“diagnoses, treats, and cares for patients, using a system of practice that bases its treatment of all physiological functions and abnormal conditions on natural laws governing the body, utilizes physiological, psychological and mechanical methods, such as air, water, heat, earth, phytotherapy (treatment by use of plants), electrotherapy, physiotherapy, minor surgery, mechanotherapy, naturopathic corrections and manipulation, and all natural methods or modalities, together with natural medicines, natural processed foods, herbs, and natural remedies. Excludes major surgery, therapeutic use of x-ray and radium, and prescribing of drugs, except those substances containing elements or compounds which are compounds of body tissues and are physiologically compatible to body processes for maintenance of life.”
History of Naturopathic Medicine
The roots of naturopathic medicine go back thousands of years, drawing on the healing wisdom of many cultures including Indian (Ayurvedic), Chinese (Taoist), Greek (Hippocratic), Arabian, Egyptian, and European (monastic medicine) traditions. With the age of scientific inquiry, medicine took on exciting dimensions and developed new tools for fighting disease. In fact, many older time-tested healing and health maintenance methods were discarded at a rapid rate as doctors began treating disease almost solely with surgery and drugs. Some practitioners in Europe and America, however, perceived that valuable, empirically proven natural therapies were being lost, and struggled to retain the practice of promoting health through stimulation of the vital force and the rational use of natural agents. Learn more about naturopathic modalities.
As a distinct American health care profession, naturopathic medicine is 100 years old, tracing its origins to Dr. Benedict Lust. Dr. Lust came to the United States from Germany to practice and teach the hydrotherapy techniques popularized by Sebastian Kneipp in Europe.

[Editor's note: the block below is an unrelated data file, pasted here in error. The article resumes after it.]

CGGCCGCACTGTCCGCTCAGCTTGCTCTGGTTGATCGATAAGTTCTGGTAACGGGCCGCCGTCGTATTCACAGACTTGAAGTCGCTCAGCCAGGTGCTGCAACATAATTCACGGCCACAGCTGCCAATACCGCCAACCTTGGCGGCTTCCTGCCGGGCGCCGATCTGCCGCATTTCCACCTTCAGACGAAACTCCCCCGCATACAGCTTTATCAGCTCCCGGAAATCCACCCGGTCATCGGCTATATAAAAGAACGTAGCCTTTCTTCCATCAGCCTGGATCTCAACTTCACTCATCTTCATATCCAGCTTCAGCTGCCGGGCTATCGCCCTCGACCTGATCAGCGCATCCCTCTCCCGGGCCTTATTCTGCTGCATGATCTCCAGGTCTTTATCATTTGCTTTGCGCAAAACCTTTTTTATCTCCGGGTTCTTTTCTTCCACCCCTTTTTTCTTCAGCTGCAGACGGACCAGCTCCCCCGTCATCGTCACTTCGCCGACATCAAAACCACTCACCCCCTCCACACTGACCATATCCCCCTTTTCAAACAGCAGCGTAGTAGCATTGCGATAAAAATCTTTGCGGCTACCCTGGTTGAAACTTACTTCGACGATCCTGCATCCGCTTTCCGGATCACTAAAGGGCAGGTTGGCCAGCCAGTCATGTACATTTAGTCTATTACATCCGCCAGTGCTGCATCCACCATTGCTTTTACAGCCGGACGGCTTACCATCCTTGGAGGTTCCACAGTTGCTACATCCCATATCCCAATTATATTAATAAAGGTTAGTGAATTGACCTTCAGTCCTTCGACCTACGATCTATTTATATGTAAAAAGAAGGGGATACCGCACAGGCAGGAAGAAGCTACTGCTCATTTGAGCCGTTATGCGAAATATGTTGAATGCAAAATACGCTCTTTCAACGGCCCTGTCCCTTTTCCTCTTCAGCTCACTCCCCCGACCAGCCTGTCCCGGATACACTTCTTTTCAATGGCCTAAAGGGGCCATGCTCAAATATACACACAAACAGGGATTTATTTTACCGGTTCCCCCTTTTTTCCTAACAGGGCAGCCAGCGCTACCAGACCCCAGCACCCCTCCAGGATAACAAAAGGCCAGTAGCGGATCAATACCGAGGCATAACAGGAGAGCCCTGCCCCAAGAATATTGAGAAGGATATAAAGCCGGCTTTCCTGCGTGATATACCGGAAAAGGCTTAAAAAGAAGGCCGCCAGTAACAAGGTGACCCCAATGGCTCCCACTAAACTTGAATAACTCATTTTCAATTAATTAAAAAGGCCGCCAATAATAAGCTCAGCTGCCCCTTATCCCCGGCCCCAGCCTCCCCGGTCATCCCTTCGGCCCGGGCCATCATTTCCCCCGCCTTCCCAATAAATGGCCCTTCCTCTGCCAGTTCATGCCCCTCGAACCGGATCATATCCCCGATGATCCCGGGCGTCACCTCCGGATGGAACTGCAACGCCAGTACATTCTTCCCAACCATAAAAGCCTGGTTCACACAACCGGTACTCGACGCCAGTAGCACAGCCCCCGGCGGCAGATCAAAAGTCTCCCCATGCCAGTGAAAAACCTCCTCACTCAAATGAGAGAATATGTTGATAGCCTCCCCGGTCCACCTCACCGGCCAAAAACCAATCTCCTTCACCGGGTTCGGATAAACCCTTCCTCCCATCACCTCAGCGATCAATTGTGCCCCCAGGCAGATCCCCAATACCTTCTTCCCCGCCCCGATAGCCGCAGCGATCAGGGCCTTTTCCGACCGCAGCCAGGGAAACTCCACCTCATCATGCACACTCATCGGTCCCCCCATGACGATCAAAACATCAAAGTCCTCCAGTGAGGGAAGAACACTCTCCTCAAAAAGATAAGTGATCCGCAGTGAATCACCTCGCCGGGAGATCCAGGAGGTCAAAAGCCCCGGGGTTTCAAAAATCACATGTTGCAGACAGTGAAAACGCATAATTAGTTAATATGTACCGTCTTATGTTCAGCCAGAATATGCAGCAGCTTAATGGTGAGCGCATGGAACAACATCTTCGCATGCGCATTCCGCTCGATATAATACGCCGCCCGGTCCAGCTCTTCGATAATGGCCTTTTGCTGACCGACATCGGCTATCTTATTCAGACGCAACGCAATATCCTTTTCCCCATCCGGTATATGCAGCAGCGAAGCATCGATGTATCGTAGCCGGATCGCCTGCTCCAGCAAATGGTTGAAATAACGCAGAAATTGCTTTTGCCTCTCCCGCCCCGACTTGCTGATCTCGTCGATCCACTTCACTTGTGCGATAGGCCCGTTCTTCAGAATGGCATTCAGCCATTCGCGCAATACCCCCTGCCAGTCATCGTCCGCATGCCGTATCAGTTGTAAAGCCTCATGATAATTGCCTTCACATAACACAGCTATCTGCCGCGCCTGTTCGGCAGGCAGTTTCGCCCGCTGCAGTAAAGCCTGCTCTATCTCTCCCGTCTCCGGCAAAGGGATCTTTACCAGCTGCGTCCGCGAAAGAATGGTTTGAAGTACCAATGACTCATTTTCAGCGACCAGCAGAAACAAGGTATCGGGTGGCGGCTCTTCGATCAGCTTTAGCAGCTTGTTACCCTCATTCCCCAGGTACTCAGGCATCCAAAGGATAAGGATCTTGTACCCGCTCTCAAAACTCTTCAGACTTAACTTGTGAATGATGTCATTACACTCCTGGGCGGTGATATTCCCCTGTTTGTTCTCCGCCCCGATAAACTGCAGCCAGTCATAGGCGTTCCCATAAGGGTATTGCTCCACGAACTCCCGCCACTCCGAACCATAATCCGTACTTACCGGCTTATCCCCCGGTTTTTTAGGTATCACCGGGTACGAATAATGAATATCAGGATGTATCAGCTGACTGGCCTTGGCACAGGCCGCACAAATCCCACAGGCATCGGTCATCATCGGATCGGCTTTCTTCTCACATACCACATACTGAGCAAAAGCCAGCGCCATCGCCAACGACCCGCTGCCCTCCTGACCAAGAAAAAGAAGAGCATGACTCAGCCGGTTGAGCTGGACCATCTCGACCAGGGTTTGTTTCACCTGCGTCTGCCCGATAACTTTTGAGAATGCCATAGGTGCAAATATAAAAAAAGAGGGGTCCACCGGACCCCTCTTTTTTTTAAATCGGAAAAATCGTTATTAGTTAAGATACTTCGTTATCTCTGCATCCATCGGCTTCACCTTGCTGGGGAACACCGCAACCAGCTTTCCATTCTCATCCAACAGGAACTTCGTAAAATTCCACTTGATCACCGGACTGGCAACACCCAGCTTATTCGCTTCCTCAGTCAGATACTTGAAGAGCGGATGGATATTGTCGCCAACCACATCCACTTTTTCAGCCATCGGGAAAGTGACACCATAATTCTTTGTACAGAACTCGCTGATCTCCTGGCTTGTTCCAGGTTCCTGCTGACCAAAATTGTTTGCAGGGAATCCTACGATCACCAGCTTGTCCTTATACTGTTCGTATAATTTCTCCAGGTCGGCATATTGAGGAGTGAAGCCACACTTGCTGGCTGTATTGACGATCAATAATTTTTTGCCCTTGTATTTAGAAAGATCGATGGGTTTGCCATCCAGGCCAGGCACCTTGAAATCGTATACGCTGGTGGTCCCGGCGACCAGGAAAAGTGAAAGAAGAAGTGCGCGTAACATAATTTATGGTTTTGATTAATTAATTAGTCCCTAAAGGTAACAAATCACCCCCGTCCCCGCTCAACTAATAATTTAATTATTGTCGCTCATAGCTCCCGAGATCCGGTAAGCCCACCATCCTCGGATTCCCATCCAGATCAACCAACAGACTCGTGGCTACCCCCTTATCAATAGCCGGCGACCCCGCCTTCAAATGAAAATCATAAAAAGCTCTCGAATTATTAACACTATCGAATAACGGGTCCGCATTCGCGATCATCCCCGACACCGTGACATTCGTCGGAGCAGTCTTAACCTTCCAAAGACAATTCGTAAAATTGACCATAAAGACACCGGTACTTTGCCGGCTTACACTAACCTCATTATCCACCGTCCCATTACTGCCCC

A committee of Kneipp practitioners met in 1900 and determined that the practice should be expanded to incorporate all natural methods of healing, including botanical medicines, nutritional therapy, physiotherapy, psychology (mind–body connection), homeopathy and the manipulative therapies. They called their profession “Naturopathy.” The first school of naturopathy was founded by Dr. Lust in New York City and graduated its first class in 1902.
Naturopathic medical conventions in the 1920s attracted more than 10,000 naturopathic physicians. There were more than 20 naturopathic medical colleges, and NDs were licensed in a majority of states. Naturopathic medicine experienced a decline in the 1940s and ’50s with the rise of pharmaceutical drugs, technological medicine, and the idea that drugs could eliminate all disease. As one after another ND degree program closed down, National University of Naturopathic Medicine was founded to keep the medicine alive. The drop–off in popularity was so steep that during its first 20 years, National University of Naturopathic Medicine graduated only 70 students. From its founding in 1956 until 1979, when three of its alumni founded John Bastyr University (now Bastyr University) in Seattle, it was the only naturopathic college in the U.S.
While naturopathic medicine has been present in the United States for a century, National University of Natural Medicine, the oldest accredited naturopathic medical school in North America, celebrated its 50–year anniversary in 2006. NUNM has been at the center of the profession, preserving and extending the legacy of naturopathic medicine, founded by those who started practice in the 1920s and ’30s, and training those who would follow them generations later. The profession has experienced a resurgence in the past two decades as a health–conscious public has sought alternatives for conditions that conventional medicine has not adequately addressed.
Since the late 1970s, three more naturopathic colleges have opened, and National University of Natural Medicine’s enrollment has quadrupled. This growth is in direct response to the changing needs of our society; not only is the public demanding a medical model in which the individual plays a more active role in her/his health and healing process, but doctors also want a medical model that is more patient–centered and holistic.
NUNM is alma mater to more than 2,300 naturopathic physicians who practice in nearly every state and province and many foreign countries. Many are nationally recognized spokespersons and teachers as well as successful physicians who have gone on to found new naturopathic colleges. National University of Natural Medicine alumni have also founded professional associations to promote and expand naturopathic medicine. This is an exciting time to join the profession and help make history in the field of naturopathic medicine.